hare’s ear

How to Tie a Hare’s Ear Nymph

The Gold Ribbed Hare’s Ear (GRHE) needs no introduction. For many anglers it is a staple in their nymph boxes. Here are some different variations.


Gold Ribbed Hare’s Ear

The original. We added hen hackle fiber legs and used hen hackle for the tail. Still catches tons of fish…..
Tail: Brown hen hackle
Abdomen: Hare’s ear dubbing
Rib: Gold wire
Wing Case: Mottled hen or turkey wing slip
Thorax: Hare’s ear dubbing, picked out
Legs: Brown hen hackle fibers


Step 1: Make a few turns of copper wire around the shank. Start your thread in the wire and wrap to the bend.

step 2

Step 2: Measure the hen hackle fibers to be half the length of the hook shank. Tie in the tail and bring your thread to the wire.

step 3

 Step 3: Tie in the copper wire behind the eye and bring the thread to the tail.

step 4

Step 4: Dub a spiky abdomen.

step 5

Step 5: Wind the rib forward and tie in the wingcase

step 6

Step 6: Dub the thorax.

step 7

Step 7: Tie in a clump of hen hackle fibers on the near side of the hook. Pull them forward so they extend just past the wingcase. Clip the excess. Repeat on the other side.

step 8

Step 8: Pull the wingcase forward and tie off. Clip the excess and build a neat thread head. Whip and clip. Go catch some fish!

Hare and Copper

A popular New Zealand pattern. My go-to nymph. Tie this one very spiky.
Hook: #8-18 nymph
Bead: Copper
Tail: Brown hen hackle fibers or pheasant tail fibers
Rib: Gold copper wire
Body: Hare’s Ear dubbing

Hare and Copper

Frost Bite Hare’s Ear

Hook: #8-20 nymph
Bead: Copper
Tail: Brown hen hackle
Abdomen: Hare’s ear dubbing
Wing bud: Cream antron yarn
Thorax: Gray UV Ice Dubbing

Frost Bite Hare's Ear

Hare’s Ear Soft Hackle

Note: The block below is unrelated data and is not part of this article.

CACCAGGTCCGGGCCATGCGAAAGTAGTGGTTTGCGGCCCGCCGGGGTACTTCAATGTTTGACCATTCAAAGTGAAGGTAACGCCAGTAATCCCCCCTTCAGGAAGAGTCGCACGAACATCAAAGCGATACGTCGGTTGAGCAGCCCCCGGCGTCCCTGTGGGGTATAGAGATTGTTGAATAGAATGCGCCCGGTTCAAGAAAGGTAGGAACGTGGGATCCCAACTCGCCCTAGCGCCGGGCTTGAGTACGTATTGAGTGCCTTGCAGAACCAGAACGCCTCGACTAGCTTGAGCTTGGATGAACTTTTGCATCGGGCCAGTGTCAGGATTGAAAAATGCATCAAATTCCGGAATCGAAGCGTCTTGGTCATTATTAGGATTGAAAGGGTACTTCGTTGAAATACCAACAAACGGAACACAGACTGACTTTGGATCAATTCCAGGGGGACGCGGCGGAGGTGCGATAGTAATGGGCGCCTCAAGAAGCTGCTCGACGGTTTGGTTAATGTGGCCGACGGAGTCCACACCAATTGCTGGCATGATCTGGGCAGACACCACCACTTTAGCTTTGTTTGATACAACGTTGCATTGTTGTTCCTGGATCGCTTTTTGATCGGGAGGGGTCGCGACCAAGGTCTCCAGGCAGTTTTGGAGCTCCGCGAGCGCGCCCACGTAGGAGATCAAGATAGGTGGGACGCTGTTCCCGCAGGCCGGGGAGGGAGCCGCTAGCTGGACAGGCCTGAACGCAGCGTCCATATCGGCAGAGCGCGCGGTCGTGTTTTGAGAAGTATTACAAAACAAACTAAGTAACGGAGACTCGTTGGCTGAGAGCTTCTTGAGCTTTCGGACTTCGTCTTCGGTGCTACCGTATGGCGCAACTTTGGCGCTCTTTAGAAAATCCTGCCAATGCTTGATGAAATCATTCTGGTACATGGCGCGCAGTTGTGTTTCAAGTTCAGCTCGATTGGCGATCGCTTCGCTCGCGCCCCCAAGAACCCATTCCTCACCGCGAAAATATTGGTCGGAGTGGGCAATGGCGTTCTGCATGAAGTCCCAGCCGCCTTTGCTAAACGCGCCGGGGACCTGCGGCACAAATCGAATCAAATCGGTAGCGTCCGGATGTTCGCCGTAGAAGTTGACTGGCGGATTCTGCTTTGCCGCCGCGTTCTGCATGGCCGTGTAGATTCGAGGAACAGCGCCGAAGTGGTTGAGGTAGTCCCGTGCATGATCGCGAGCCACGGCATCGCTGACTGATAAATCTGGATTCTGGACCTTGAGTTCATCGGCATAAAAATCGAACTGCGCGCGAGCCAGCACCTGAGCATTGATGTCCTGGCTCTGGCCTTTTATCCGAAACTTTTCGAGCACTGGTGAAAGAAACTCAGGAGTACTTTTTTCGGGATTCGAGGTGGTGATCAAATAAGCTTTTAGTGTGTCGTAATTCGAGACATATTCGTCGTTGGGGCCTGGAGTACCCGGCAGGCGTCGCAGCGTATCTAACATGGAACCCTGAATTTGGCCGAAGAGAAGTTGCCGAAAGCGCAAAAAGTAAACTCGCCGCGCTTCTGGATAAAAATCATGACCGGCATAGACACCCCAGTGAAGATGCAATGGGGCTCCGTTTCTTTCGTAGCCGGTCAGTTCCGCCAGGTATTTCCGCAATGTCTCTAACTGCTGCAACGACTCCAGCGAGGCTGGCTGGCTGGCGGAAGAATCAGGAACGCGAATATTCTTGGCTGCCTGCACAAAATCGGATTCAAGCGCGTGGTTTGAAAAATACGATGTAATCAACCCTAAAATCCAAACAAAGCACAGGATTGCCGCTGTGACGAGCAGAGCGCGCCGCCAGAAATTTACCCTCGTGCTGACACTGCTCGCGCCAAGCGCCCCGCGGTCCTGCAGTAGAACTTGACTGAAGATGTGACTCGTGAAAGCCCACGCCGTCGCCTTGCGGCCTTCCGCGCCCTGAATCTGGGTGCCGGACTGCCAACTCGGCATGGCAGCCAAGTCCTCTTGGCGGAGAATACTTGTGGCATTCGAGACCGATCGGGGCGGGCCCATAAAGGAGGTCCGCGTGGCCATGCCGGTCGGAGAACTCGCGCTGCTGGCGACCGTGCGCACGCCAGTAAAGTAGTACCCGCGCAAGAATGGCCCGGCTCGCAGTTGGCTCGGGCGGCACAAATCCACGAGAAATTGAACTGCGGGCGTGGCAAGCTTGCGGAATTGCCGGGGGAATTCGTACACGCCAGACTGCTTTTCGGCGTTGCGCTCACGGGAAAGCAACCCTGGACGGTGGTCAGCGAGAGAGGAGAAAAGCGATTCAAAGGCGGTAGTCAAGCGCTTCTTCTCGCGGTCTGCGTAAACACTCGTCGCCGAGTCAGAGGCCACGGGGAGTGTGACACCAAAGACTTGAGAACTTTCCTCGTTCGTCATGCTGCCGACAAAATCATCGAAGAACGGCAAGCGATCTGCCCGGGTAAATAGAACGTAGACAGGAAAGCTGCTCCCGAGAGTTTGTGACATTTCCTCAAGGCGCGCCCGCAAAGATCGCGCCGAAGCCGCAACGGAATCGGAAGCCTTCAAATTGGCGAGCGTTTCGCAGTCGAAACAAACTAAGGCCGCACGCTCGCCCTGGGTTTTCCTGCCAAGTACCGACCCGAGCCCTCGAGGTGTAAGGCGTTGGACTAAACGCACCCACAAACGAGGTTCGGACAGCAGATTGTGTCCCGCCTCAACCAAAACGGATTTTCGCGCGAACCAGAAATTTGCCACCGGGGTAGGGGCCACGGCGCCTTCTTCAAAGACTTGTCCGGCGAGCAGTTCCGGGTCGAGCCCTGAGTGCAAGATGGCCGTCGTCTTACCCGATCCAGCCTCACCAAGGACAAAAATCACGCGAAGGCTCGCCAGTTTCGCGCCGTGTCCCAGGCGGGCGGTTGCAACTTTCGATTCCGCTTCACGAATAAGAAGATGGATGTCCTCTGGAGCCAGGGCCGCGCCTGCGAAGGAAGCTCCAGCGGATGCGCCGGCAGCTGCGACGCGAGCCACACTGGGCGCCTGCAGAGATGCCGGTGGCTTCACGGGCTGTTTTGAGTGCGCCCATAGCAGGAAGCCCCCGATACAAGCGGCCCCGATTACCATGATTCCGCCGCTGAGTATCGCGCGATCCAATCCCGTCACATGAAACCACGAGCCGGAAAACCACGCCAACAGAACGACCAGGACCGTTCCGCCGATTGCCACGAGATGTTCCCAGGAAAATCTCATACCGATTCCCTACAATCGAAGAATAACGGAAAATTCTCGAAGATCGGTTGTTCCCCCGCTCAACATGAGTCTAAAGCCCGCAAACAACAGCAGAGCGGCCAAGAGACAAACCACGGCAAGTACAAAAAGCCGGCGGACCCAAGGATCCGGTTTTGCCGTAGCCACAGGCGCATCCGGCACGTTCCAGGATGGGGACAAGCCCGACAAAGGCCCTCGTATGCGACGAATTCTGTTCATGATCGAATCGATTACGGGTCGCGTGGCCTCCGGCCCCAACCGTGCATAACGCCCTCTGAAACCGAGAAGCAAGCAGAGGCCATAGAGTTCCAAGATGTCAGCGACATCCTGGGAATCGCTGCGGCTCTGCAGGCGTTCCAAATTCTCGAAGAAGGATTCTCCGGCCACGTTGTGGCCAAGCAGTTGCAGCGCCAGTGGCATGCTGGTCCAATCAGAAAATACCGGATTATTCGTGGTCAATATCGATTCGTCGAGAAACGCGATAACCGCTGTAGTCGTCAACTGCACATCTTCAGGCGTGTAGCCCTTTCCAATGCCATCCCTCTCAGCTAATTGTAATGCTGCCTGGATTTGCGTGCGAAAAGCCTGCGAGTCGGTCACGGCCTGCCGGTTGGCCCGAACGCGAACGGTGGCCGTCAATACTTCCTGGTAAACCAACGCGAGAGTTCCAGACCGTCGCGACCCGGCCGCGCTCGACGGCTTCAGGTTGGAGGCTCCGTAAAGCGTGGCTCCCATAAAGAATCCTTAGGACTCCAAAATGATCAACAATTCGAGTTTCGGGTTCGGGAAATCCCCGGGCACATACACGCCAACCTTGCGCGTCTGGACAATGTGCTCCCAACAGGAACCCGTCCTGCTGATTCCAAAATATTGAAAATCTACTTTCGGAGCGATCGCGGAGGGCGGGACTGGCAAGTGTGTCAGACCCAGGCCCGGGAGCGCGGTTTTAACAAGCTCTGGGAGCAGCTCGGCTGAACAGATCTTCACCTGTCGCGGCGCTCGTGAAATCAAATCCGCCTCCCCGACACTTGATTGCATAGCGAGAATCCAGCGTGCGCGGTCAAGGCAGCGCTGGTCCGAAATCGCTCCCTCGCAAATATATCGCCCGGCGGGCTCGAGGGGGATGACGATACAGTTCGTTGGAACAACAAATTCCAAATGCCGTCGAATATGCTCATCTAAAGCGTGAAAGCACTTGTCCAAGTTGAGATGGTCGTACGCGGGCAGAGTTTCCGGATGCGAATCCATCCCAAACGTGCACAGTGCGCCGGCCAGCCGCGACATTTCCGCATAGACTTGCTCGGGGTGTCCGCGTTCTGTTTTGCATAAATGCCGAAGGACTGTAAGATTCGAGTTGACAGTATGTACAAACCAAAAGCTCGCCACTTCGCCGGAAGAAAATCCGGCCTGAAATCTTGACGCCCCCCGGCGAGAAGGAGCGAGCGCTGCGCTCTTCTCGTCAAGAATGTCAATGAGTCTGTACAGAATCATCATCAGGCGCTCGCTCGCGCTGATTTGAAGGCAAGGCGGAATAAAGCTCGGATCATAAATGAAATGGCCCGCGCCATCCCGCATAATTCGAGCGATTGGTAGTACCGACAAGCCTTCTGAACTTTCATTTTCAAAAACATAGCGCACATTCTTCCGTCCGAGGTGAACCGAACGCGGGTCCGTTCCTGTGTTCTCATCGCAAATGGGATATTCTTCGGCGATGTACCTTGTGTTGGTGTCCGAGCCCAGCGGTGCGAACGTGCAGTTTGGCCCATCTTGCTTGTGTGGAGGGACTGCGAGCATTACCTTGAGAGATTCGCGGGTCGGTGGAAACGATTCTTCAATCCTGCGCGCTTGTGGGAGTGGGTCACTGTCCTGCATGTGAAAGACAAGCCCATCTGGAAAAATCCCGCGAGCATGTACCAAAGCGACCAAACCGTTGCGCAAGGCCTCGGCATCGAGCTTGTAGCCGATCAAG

Hook: #8-18 nymph
Thread: Black
Tail: Brown hen haclke
Body: Hare’s ear dubbing
Rib: Gold copper wire
Wing: Brown hen quill
Hackle: Brown hen

Tight Lines,


September Trout-Back to Whitewater

Dad and I left the house at six in the morning to do a little small game hunting and trout fishing. A breakfast stop and two hours later we were at the parking lot. The river was a good hour’s hike away through steep ravines, bluffs, and thick brush. We hunted our way there. The river ran through a canyon with steep cliffs on one side and woods on the other. Trout were rising occasionally in a deep, slow pool next to a cliff. I tried catching them with an ant, but they were frustratingly selective. I only had one small trout rise to my ant after an hour of fishing, and I missed it. I got the thought that nymphing would be much more productive than dry flies. Sure enough, a few minutes after I switched, I caught a small brown on a Hare and Copper.

This guy fell for a hare's ear

This stretch had a lot of fast water, with lots of rocks and boulders, perfect for nymphing. Unfortunately, Dad’s spool had fallen out of his reel during the hike, so he didn’t fish much. We decided to pack up and hike back to the car and scout and fish some more land. By the time we got back to the car, it was three o’clock. The next branch we hit was sandy with a few deep pools and some faster runs. It was really easy to wade with my rubber boots in the cooler weather. Just two weeks ago we were wet wading in shorts. I immediately caught a decent brown in a deep run…

Fat, healthy brown

 I hiked a little ways upstream and fished a few more runs before I caught another smaller brown. It was feeding in the middle of a run.I got the idea of catching a fish in all three branches just for fun, so back to the car we went. The third branch had a mud bottom in the pools and lots of small rocks in the riffles. I spotted some larger trout in a pool from the bridge. However, after repeated casts right over them I could not get a strike. I moved on to find some hungry fish. I threw my pheasant tail next to a boulder in the middle of a run. On about the third cast, my indicator stopped. I gently set the hook, and the trout shot into the faster current and tried to spit the hook. My pheseant tail held, and I gently slid the trout into the net. It was about twelve inches, one of the bigger fish of the day.We left right after I caught that trout because I needed to make a material stop. An awesome nine hour day of trout fishing and hunting!

Tight Lines!                                                                                                                 Conner

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